Brooklyn National Anthem ("Spring is sprung, de grass is riz...") (1944)

Bapopik at AOL.COM Bapopik at AOL.COM
Thu Jul 27 23:33:43 UTC 2006

Congratulations to Ben Zimmer!
Does Fred have this poem, often called the Brooklyn National Anthem?
29 March 1944, <i>Coe College Cosmos</i> (Cedar Rapids, Iowa),  pg. 2:
Spring has sprung,
The grass is riz,
I wonder where
My blanket is.
(OK, so it's old ,but it's pertinent.)
25 April 1944, Brainerd (MN) <i>Daily Dispatch</i>, pg.  5:
"Spring is here, the grass is 'riz,' I wonder where the flowers is --  ."
9 April 1947, Charleston (WV) <i>Daily Mail</i>, pg. 6:
Spring is sprung;
The grass is riz,
I wonder where the flowers is?
21 March 1948, New York <i>Times</i>, pg. SM18:
"Spring is sprung,
The grass is riz,
I wonder where the flowers is.
The boid is on the wing --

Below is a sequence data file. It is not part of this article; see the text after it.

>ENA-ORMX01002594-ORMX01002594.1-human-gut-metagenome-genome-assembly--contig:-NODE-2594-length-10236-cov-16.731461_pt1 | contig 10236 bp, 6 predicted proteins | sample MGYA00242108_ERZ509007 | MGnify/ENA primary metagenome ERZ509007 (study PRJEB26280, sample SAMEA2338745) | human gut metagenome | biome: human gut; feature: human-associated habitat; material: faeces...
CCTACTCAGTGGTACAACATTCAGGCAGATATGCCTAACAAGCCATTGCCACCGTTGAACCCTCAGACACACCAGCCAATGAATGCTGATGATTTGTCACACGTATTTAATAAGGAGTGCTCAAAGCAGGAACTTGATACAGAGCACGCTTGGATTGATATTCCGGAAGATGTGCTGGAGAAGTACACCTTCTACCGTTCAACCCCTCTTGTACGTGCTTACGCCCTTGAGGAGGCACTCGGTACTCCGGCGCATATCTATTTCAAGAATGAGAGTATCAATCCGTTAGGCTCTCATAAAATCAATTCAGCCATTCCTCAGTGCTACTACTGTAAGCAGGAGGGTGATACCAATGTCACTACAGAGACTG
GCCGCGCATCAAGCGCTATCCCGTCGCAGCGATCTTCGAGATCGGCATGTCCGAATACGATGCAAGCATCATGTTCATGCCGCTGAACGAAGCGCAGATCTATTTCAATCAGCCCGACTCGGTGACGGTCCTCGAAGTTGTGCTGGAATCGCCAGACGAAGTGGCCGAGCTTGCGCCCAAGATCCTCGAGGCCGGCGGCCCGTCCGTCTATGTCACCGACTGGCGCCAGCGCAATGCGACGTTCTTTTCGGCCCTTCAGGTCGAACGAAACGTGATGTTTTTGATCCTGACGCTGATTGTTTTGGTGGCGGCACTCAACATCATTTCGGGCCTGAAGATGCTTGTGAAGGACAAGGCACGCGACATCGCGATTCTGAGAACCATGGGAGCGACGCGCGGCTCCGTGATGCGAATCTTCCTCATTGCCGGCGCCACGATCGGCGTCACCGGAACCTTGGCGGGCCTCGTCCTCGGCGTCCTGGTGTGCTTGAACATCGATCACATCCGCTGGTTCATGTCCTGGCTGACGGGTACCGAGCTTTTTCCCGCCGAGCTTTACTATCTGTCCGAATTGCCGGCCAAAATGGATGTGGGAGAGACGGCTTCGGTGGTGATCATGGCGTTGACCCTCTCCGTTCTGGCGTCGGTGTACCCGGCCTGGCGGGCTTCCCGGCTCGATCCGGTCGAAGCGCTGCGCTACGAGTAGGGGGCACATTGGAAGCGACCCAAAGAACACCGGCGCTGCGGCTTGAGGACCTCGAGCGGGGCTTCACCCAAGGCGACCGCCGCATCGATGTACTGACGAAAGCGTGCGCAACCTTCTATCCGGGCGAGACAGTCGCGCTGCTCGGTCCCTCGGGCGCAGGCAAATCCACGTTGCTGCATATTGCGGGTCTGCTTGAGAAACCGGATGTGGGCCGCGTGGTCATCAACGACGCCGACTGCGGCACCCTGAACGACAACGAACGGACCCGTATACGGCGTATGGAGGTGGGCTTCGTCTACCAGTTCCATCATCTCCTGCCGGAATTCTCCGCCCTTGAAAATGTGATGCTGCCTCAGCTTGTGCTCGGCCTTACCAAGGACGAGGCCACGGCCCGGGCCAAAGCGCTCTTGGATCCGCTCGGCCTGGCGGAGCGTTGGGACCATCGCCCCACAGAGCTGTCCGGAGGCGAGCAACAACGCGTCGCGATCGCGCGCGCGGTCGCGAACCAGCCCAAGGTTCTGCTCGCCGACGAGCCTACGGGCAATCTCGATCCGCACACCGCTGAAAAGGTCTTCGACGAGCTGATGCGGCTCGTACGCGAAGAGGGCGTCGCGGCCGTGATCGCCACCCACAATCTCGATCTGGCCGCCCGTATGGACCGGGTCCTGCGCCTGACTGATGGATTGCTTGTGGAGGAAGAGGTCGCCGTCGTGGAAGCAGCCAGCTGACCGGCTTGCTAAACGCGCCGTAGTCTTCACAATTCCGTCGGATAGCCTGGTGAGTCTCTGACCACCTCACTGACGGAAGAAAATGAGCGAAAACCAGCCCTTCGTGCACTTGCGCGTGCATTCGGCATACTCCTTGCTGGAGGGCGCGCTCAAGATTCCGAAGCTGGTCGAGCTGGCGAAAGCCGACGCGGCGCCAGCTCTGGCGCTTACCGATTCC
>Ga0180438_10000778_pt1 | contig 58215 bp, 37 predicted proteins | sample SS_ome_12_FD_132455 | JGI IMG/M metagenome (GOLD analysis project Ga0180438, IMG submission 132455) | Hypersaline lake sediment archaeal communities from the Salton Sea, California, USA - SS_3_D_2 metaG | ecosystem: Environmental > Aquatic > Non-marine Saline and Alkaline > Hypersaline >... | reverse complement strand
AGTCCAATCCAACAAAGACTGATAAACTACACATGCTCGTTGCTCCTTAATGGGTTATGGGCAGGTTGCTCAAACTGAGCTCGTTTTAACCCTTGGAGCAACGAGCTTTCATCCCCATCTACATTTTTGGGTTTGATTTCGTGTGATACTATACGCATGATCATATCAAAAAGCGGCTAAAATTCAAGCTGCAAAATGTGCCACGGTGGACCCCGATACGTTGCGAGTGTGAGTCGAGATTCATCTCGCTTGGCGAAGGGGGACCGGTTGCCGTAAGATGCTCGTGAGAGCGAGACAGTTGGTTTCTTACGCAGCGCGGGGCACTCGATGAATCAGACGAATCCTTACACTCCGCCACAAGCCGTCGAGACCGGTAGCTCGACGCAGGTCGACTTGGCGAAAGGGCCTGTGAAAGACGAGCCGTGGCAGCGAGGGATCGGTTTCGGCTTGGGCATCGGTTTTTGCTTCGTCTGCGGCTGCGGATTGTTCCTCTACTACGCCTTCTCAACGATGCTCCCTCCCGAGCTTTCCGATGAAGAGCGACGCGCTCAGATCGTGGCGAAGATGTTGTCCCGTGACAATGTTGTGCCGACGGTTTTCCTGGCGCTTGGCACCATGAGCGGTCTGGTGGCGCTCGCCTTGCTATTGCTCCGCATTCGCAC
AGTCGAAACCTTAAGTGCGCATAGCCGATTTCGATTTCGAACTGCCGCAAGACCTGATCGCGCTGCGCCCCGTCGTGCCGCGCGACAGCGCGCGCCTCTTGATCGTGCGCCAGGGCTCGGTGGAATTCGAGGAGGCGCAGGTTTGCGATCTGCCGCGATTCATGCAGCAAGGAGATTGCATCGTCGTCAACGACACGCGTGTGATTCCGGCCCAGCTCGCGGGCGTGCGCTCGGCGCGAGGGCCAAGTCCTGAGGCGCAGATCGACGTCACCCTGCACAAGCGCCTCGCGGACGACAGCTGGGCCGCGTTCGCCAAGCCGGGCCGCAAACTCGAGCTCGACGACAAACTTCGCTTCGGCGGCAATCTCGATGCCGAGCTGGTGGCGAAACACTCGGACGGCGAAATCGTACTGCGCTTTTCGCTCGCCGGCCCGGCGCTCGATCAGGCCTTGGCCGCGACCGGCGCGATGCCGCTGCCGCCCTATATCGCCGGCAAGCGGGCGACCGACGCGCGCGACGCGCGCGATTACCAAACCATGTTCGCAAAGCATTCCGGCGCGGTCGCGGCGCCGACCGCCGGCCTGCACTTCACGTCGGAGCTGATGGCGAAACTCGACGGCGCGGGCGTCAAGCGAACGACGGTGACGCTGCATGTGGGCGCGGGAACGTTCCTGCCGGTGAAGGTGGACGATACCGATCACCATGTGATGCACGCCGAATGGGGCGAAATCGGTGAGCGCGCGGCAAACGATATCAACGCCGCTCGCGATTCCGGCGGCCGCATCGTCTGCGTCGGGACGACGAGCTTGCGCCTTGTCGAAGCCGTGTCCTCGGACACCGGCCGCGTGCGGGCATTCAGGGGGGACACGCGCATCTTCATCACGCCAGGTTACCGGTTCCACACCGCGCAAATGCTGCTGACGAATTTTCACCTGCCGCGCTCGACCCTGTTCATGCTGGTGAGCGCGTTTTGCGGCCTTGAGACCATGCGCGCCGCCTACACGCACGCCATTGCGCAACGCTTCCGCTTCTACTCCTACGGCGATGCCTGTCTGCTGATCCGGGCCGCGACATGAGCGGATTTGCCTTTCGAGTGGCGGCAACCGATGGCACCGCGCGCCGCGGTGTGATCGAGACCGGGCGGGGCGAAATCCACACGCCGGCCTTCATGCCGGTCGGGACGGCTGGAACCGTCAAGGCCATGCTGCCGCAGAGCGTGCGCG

Of course the wing is on the boid."
-- <i>Anon.</i>
26 March 1948, Washington <i>Post</i>, pg. C8:
<i>MAIL BAG</i>
Dear Bill:
Down in North Carolina, your "Spring is sprung, grass is riz" poem has been
a favorite for years. I don't know the name of the author, but I object to
seeing it published over somebody else's initials.
Annabel Barnes
2131 I st. nw.
<i>Cassell's Humorous Quotations</i>
by Nigel Rees
New York: Sterling Publishing, Inc.

Pp. 89-90:
Der spring is sprung
Der grass is riz
I wonder where dem boidies is?

Der little boids is on der wing.
Ain't dat absoid?
Der little wings is on der boid!

<i>Anonymous (New York). "The Budding Bronx," quoted in Arnold  Silcock,</i>
Verse and Worse (1952).
8 May 1957, Los Angeles <i>Times</i>, Cityside with Gene  Sherman, pg. 2:
VERSESIDE -- Jose Bates has been having a little italic trouble with his

<i>Spring iz sprung</i>
<i>The grass iz riz;</i>
<i>I wonder where</i>
<i>The flowers iz?</i>
18 January 1976, New York <i>Times</i>, "Talking Brooklyn in  Joisey" by
Mario Pei, pg. 328:
It was ultimately sublimated into exalted verse i nwhat is described as  "The
Brooklyn National Anthem," although its lack of nationalistic features  makes
it applicable to Hoboken and Jersey City as well:

"De spring is sprung,
De grass is riz;
I wunneh wear de flowers is.
De boid is on de wing --"

"Absoid! De wing is on de boid!"

The American Dialect Society -

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